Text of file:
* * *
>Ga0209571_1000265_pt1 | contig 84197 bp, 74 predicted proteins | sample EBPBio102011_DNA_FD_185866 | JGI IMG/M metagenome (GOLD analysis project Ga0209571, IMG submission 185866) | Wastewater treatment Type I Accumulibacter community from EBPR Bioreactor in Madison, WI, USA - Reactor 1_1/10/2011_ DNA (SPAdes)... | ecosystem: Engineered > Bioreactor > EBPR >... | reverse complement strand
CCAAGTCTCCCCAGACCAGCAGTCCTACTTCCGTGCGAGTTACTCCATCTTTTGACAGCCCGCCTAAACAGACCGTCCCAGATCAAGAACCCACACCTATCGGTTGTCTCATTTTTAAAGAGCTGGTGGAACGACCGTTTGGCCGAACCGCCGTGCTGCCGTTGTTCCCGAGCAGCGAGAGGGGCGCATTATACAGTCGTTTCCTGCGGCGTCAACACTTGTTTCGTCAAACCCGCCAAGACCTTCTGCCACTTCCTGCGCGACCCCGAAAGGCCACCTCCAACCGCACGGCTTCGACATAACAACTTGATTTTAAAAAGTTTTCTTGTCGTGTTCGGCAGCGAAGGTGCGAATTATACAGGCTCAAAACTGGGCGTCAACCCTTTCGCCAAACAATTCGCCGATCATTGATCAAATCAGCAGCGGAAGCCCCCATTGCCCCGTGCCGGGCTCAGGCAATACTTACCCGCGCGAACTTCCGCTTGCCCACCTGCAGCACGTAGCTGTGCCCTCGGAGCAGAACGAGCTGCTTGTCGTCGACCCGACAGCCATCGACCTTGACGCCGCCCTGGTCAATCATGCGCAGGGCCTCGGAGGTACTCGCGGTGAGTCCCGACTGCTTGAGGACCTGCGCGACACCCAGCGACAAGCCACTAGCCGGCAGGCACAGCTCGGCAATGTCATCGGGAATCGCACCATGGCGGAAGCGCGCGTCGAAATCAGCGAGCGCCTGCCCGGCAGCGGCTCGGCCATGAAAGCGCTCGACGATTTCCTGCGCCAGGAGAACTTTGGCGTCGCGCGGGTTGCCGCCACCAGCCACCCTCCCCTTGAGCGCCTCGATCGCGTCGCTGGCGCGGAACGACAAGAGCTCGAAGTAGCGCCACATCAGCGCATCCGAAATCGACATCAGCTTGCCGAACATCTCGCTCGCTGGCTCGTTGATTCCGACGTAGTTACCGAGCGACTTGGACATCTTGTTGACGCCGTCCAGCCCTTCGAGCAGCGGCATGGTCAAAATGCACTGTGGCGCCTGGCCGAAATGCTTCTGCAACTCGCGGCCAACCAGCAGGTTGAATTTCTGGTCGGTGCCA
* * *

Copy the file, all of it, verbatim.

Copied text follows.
>Ga0209571_1000265_pt1 | contig 84197 bp, 74 predicted proteins | sample EBPBio102011_DNA_FD_185866 | JGI IMG/M metagenome (GOLD analysis project Ga0209571, IMG submission 185866) | Wastewater treatment Type I Accumulibacter community from EBPR Bioreactor in Madison, WI, USA - Reactor 1_1/10/2011_ DNA (SPAdes)... | ecosystem: Engineered > Bioreactor > EBPR >... | reverse complement strand
CCAAGTCTCCCCAGACCAGCAGTCCTACTTCCGTGCGAGTTACTCCATCTTTTGACAGCCCGCCTAAACAGACCGTCCCAGATCAAGAACCCACACCTATCGGTTGTCTCATTTTTAAAGAGCTGGTGGAACGACCGTTTGGCCGAACCGCCGTGCTGCCGTTGTTCCCGAGCAGCGAGAGGGGCGCATTATACAGTCGTTTCCTGCGGCGTCAACACTTGTTTCGTCAAACCCGCCAAGACCTTCTGCCACTTCCTGCGCGACCCCGAAAGGCCACCTCCAACCGCACGGCTTCGACATAACAACTTGATTTTAAAAAGTTTTCTTGTCGTGTTCGGCAGCGAAGGTGCGAATTATACAGGCTCAAAACTGGGCGTCAACCCTTTCGCCAAACAATTCGCCGATCATTGATCAAATCAGCAGCGGAAGCCCCCATTGCCCCGTGCCGGGCTCAGGCAATACTTACCCGCGCGAACTTCCGCTTGCCCACCTGCAGCACGTAGCTGTGCCCTCGGAGCAGAACGAGCTGCTTGTCGTCGACCCGACAGCCATCGACCTTGACGCCGCCCTGGTCAATCATGCGCAGGGCCTCGGAGGTACTCGCGGTGAGTCCCGACTGCTTGAGGACCTGCGCGACACCCAGCGACAAGCCACTAGCCGGCAGGCACAGCTCGGCAATGTCATCGGGAATCGCACCATGGCGGAAGCGCGCGTCGAAATCAGCGAGCGCCTGCCCGGCAGCGGCTCGGCCATGAAAGCGCTCGACGATTTCCTGCGCCAGGAGAACTTTGGCGTCGCGCGGGTTGCCGCCACCAGCCACCCTCCCCTTGAGCGCCTCGATCGCGTCGCTGGCGCGGAACGACAAGAGCTCGAAGTAGCGCCACATCAGCGCATCCGAAATCGACATCAGCTTGCCGAACATCTCGCTCGCTGGCTCGTTGATTCCGACGTAGTTACCGAGCGACTTGGACATCTTGTTGACGCCGTCCAGCCCTTCGAGCAGCGGCATGGTCAAAATGCACTGTGGCGCCTGGCCGAAATGCTTCTGCAACTCGCGGCCAACCAGCAGGTTGAATTTCTGGTCGGTGCCA